27. Zhang Z, Wang CZ, Du GJ, Qi LW, Calway T, He TC, Du W, Yuan CS. Genistein induces G2/M cell cycle arrest and apoptosis via ATM/p53-dependent pathway in human colon cancer cells. Int J Oncol. 2013; 43:289–96. https://doi.org/10.3892/ijo.2013.1946. [PubMed].

28. Ismail NI, Othman I, Abas F, Lajis NH, Naidu R. Mechanism of Apoptosis Induced by Curcumin in Colorectal Cancer. Int J Mol Sci. 2019; 20:2454. https://doi.org/10.3390/ijms20102454. [PubMed].

29. Anand David AV, Arulmoli R, Parasuraman S. Overviews of Biological Importance of Quercetin: A Bioactive Flavonoid. Pharmacogn Rev. 2016; 10:84–89. https://doi.org/10.4103/0973-7847.194044. [PubMed].

30. Shafabakhsh R, Asemi Z. Quercetin: a natural compound for ovarian cancer treatment. J Ovarian Res. 2019; 12:55. https://doi.org/10.1186/s13048-019-0530-4. [PubMed].

31. Safarzadeh E, Sandoghchian Shotorbani S, Baradaran B. Herbal medicine as inducers of apoptosis in cancer treatment. Adv Pharm Bull. 2014 (Suppl 1); 4:421–27. https://doi.org/10.5681/apb.2014.062. [PubMed].

32. Ko JH, Sethi G, Um JY, Shanmugam MK, Arfuso F, Kumar AP, Bishayee A, Ahn KS. The Role of Resveratrol in Cancer Therapy. Int J Mol Sci. 2017; 18:2589. https://doi.org/10.3390/ijms18122589. [PubMed].

33. Lu WJ, Wu GJ, Chen RJ, Chang CC, Lien LM, Chiu CC, Tseng MF, Huang LT, Lin KH. Licochalcone A attenuates glioma cell growth in vitro and in vivo through cell cycle arrest. Food Funct. 2018; 9:4500–07. https://doi.org/10.1039/c8fo00728d. [PubMed].

34. Redza-Dutordoir M, Averill-Bates DA. Activation of apoptosis signalling pathways by reactive oxygen species. Biochim Biophys Acta. 2016; 1863:2977–92. https://doi.org/10.1016/j.bbamcr.2016.09.012. [PubMed].

35. Jan R, Chaudhry GE. Understanding Apoptosis and Apoptotic Pathways Targeted Cancer Therapeutics. Adv Pharm Bull. 2019; 9:205–18. https://doi.org/10.15171/apb.2019.024. [PubMed].

36. Zhang J, Huang K, O’Neill KL, Pang X, Luo X. Bax/Bak activation in the absence of Bid, Bim, Puma, and p53. Cell Death Dis. 2016; 7:e2266. https://doi.org/10.1038/cddis.2016.167. [PubMed].

37. Suhaili SH, Karimian H, Stellato M, Lee TH, Aguilar MI. Mitochondrial outer membrane permeabilization: a focus on the role of mitochondrial membrane structural organization. Biophys Rev. 2017; 9:443–57. https://doi.org/10.1007/s12551-017-0308-0. [PubMed].

38. O’ Reilly E, Tirincsi A, Logue SE, Szegezdi E. The Janus Face of Death Receptor Signaling during Tumor Immunoediting. Front Immunol. 2016; 7:446. https://doi.org/10.3389/fimmu.2016.00446. [PubMed].

39. Liu W, Vetreno RP, Crews FT. Hippocampal TNF-death receptors, caspase cell death cascades, and IL-8 in alcohol use disorder. Mol Psychiatry. 2020; 10.1038/s41380-020-0698-4. https://doi.org/10.1038/s41380-020-0698-4. [PubMed].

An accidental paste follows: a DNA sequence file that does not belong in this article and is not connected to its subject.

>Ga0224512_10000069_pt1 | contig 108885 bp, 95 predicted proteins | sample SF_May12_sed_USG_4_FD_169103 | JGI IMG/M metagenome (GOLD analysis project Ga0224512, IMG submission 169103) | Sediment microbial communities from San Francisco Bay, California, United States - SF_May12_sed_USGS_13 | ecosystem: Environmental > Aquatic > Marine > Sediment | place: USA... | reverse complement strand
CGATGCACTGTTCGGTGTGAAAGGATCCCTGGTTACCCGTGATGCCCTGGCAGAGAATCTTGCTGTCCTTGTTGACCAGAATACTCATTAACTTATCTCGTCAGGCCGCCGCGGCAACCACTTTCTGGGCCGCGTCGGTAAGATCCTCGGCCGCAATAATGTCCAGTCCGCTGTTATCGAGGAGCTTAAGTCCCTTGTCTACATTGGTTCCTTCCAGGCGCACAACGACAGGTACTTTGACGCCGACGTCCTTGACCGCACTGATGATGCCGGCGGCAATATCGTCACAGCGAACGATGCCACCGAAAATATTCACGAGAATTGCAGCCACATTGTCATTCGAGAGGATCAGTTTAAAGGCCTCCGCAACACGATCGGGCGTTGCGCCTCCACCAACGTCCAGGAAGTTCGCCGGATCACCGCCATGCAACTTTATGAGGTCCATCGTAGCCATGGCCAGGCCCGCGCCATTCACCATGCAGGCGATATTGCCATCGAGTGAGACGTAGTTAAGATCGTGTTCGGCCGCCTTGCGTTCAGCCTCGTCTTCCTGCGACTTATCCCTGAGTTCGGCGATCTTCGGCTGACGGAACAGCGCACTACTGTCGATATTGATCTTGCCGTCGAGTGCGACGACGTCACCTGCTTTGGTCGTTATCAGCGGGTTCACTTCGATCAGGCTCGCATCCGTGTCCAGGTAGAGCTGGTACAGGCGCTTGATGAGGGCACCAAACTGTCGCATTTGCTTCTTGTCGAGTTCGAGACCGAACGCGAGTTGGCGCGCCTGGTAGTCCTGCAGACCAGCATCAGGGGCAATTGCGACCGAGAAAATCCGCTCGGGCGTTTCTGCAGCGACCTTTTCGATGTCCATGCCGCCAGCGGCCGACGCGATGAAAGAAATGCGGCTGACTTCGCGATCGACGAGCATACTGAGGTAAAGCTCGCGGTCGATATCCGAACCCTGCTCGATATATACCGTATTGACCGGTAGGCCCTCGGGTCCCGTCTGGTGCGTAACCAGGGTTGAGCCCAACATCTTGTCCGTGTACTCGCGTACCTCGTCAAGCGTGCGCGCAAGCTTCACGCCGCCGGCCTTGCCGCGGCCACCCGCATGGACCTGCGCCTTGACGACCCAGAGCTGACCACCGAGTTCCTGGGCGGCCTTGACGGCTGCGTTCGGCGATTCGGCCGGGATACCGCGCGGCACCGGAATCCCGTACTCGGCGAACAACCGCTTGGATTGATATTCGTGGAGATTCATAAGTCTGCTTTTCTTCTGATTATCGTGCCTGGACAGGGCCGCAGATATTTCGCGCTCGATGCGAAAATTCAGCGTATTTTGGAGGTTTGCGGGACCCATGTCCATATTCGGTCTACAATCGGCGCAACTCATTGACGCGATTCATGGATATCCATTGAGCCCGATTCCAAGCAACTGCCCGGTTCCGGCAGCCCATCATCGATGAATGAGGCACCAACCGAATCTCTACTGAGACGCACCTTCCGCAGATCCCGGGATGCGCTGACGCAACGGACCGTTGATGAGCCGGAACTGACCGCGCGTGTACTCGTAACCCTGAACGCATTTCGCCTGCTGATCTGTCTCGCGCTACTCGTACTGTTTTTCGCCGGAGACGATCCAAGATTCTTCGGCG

40. Ukrainskaya VM, Stepanov AV, Glagoleva IS, Knorre VD, Belogurov AAJ, Gabibov AG. Death Receptors: New Opportunities in Cancer Therapy. Acta Naturae. 2017; 9:55–63. [PubMed].

41. Yang JK. Death effecter domain for the assembly of death-inducing signaling complex. Apoptosis. 2015; 20:235–39. https://doi.org/10.1007/s10495-014-1060-6. [PubMed].

42. Vermijlen D, Luo D, Froelich CJ, Medema JP, Kummer JA, Willems E, Braet F, Wisse E. Hepatic natural killer cells exclusively kill splenic/blood natural killer-resistant tumor cells by the perforin/granzyme pathway. J Leukoc Biol. 2002; 72:668–76. [PubMed].

43. Osińska I, Popko K, Demkow U. Perforin: an important player in immune response. Cent Eur J Immunol. 2014; 39:109–15. https://doi.org/10.5114/ceji.2014.42135. [PubMed].

44. García-Laorden MI, Stroo I, Blok DC, Florquin S, Medema JP, de Vos AF, van der Poll T. Granzymes A and B Regulate the Local Inflammatory Response during Klebsiella pneumoniae Pneumonia. J Innate Immun. 2016; 8:258–68. https://doi.org/10.1159/000443401. [PubMed].

45. Yang J, Pemberton A, Morrison WI, Connelley T. Correction for Yang et al., “Granzyme B Is an Essential Mediator in CD8+ T Cell Killing of Theileria parva-Infected Cells”. Infect Immun. 2019; 87:e00548–19. https://doi.org/10.1128/IAI.00548-19. [PubMed].

46. Kiselevsky DB. Granzymes and Mitochondria. Biochemistry (Mosc). 2020; 85:131–39. https://doi.org/10.1134/S0006297920020017. [PubMed].

47. Shamas-Din A, Kale J, Leber B, Andrews DW. Mechanisms of action of Bcl-2 family proteins. Cold Spring Harb Perspect Biol. 2013; 5:a008714. https://doi.org/10.1101/cshperspect.a008714. [PubMed].

48. Kim J, Yang Y, Song SS, Na JH, Oh KJ, Jeong C, Yu YG, Shin YK. Beta-amyloid oligomers activate apoptotic BAK pore for cytochrome c release. Biophys J. 2014; 107:1601–08. https://doi.org/10.1016/j.bpj.2014.07.074. [PubMed].